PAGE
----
emotion. The fact lent to the eating of his grapefruit an accompaniment
of pleasing and amusing thought. He recalled the young man's name. It
was Tucker. He was a clean-faced, athletic, likable-looking chap. And an
idiot would have guessed the truth, Alan told himself. The young
engineer was more than casually interested in Mary Standish; he was in
love. It was not a discovery which Alan made. It was a decision, and as
soon as possible he would remedy the unfortunate omission of a general
introduction at their table by bringing the two together. Such an
introduction would undoubtedly relieve him of a certain responsibility
which had persisted in attaching itself to him.

So he tried to think. But in spite of his resolution he could not get
the empty chair opposite him out of his mind. It refused to be
obliterated, and when other chairs became vacant as their owners left
the table, this one straight across from him continued to thrust itself
upon him. Until this morning it had been like other empty chairs. Now it
was persistently annoying, inasmuch as he had no desire to be so
constantly reminded of last night, and the twelve o'clock tryst of Mary
Standish with Graham's agent, Rossland.

He was the last at the table. Tucker, remaining until his final hope of
seeing Mary Standish was gone, rose with two others. The first two had
made their exit through the door leading from the dining salon when the
young engineer paused. Alan, watching him, saw a sudden change in his
face. In a moment it was explained. Mary Standish came in. She passed
Tucker without appearing to notice him, and gave Alan a cool little nod
as she seated herself at the table. She was very pale. He could see
nothing of the flush of color that had been in her cheeks last night. As
she bowed her head a little, arranging her dress, a pool of sunlight
played in her hair, and Alan was staring at it when she raised her eyes.
They were coolly beautiful, very direct, and without embarrassment.
Something inside him challenged their loveliness. It seemed
inconceivable that such eyes could play a part in fraud and deception,
yet he was in possession of quite conclusive proof of it. If they had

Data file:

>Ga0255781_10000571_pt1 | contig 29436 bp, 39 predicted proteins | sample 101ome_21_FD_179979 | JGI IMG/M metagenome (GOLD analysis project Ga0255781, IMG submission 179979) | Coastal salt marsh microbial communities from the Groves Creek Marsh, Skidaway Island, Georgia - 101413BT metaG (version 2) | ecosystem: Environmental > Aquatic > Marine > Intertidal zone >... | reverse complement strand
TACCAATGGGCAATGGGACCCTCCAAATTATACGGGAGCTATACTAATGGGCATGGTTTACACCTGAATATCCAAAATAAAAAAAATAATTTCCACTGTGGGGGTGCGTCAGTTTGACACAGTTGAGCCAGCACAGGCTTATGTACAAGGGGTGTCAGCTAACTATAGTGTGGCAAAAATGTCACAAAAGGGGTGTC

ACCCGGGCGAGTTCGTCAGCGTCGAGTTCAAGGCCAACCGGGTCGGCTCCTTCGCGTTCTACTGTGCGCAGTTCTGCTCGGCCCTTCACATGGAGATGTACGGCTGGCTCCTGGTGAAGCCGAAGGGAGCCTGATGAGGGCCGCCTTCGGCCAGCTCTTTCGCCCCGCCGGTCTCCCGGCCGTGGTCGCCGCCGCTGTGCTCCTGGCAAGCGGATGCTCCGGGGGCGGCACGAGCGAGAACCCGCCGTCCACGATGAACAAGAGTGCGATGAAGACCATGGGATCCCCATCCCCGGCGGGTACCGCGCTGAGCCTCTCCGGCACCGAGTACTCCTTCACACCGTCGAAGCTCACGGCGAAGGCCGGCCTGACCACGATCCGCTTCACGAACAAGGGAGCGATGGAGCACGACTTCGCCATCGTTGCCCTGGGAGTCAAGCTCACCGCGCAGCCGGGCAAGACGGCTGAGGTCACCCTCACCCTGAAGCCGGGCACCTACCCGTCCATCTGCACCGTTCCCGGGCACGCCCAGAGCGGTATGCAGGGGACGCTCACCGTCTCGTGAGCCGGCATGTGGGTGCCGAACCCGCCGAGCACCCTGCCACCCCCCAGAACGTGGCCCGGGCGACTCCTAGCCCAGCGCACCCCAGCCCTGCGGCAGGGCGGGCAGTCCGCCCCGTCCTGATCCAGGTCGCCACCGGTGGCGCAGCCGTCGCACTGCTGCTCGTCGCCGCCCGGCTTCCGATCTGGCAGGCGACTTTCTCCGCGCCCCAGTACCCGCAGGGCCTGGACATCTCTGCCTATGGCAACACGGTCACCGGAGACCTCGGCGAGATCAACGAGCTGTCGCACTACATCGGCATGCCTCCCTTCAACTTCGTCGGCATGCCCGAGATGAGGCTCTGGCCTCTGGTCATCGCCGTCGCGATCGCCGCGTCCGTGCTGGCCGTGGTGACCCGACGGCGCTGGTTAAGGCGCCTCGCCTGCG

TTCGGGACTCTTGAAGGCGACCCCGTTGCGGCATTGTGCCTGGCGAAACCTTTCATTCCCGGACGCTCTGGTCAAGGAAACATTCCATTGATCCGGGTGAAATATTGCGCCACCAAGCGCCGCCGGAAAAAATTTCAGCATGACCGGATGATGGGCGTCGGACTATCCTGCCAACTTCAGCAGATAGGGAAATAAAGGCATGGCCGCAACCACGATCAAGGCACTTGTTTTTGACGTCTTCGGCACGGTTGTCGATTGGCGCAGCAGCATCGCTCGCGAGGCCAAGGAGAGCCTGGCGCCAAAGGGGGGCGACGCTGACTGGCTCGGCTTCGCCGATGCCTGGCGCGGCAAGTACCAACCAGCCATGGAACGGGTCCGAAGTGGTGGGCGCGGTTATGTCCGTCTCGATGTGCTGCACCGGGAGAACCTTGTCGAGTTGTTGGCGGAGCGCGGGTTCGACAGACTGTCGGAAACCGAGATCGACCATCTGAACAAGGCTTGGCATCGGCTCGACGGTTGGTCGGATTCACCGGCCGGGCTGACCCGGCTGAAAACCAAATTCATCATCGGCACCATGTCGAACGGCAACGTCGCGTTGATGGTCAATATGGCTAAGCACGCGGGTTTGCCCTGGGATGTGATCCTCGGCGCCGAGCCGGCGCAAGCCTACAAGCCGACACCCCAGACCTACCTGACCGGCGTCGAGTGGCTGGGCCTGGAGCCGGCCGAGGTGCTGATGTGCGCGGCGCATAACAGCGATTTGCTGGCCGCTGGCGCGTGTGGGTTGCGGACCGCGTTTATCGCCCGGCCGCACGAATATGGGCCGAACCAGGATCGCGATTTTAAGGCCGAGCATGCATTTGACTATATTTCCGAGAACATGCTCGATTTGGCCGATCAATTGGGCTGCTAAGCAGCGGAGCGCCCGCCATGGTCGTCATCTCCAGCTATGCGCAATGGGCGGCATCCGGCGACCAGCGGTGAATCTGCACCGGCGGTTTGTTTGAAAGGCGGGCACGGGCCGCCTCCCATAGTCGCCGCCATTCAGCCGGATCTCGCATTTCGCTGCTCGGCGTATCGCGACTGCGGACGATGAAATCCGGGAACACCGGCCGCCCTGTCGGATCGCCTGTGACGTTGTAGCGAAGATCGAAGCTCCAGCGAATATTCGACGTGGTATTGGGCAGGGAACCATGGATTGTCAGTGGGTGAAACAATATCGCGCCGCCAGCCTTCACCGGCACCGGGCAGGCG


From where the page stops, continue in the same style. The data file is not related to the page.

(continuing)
lowered themselves an instant, if they had in any way betrayed a shadow
of regret, he would have found an apology. Instead of that, his fingers
touched the handkerchief in his pocket.

"Did you sleep well, Miss Standish?" he asked politely.

"Not at all," she replied, so frankly that his conviction was a bit
unsettled. "I tried to powder away the dark rings under my eyes, but I
am afraid I have failed. Is that why you ask?"

He was holding the handkerchief in his hand. "This is the first morning
I have seen you at breakfast. I accepted it for granted you must have
slept well. Is this yours, Miss Standish?"

He watched her face as she took the crumpled bit of cambric from his
fingers. In a moment she was smiling. The smile was not forced. It was
the quick response to a feminine instinct of pleasure, and he was
disappointed not to catch in her face a betrayal of embarrassment.

"It is my handkerchief, Mr. Holt. Where did you find it?"

"In front of my cabin door a little after midnight."

He was almost brutal in the definiteness of detail. He expected some
kind of result. But there was none, except that the smile remained on
her lips a moment longer, and there was a laughing flash back in the
clear depths of her eyes. Her level glance was as innocent as a child's
and as he looked at her, he thought of a child - a most beautiful
child - and so utterly did he feel the discomfiture of his mental
analysis of her that he rose to his feet with a frigid bow.

"I thank you, Mr. Holt," she said. "You can imagine my sense of
obligation when I tell you I have only three handkerchiefs aboard the
ship with me. And this is my favorite."

She busied herself with the breakfast card, and as Alan left, he heard
her give the waiter an order for fruit and cereal. His blood was hot,
but the flush of it did not show in his face. He felt the uncomfortable
sensation of her eyes following him as he stalked through the door. He
did not look back. Something was wrong with him, and he knew it. This
chit of a girl with her smooth hair and clear eyes had thrown a grain of
dust into the satisfactory mechanism of his normal self, and the grind
of it was upsetting certain specific formulae which made up his life. He
was a fool. He lighted a cigar and called himself names.

Someone brushed against him, jarring the hand that held the burning
match. He looked up. It was Rossland. The man had a mere twist of a
smile on his lips. In his eyes was a coolly appraising look as
he nodded.

"Beg pardon." The words were condescending, carelessly flung at him over
Rossland's shoulder. He might as well have said, "I'm sorry, Boy, but
you must keep out of my way."

Alan smiled back and returned the nod. Once, in a spirit of sauciness,
Keok had told him his eyes were like purring cats when he was in a humor
to kill. They were like that now as they flashed their smile at
Rossland. The sneering twist left Rossland's lips as he entered the

A rather obvious prearrangement between Mary Standish and John Graham's
agent, Alan thought. There were not half a dozen people left at the
tables, and the scheme was that Rossland should be served tête-à-tête
with Miss Standish, of course. That, apparently, was why she had greeted
him with such cool civility. Her anxiety for him to leave the table
before Rossland appeared upon the scene was evident, now that he
understood the situation.

He puffed at his cigar. Rossland's interference had spoiled a perfect
lighting of it, and he struck another match. This time he was
successful, and he was about to extinguish the burning end when he
hesitated and held it until the fire touched his flesh. Mary Standish
was coming through the door. Amazed by the suddenness of her appearance,
he made no movement except to drop the match. Her eyes were flaming, and
two vivid spots burned in her cheeks. She saw him and gave the slightest

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Online LibraryJames Oliver CurwoodThe Alaskan → online text (page 3 of 18)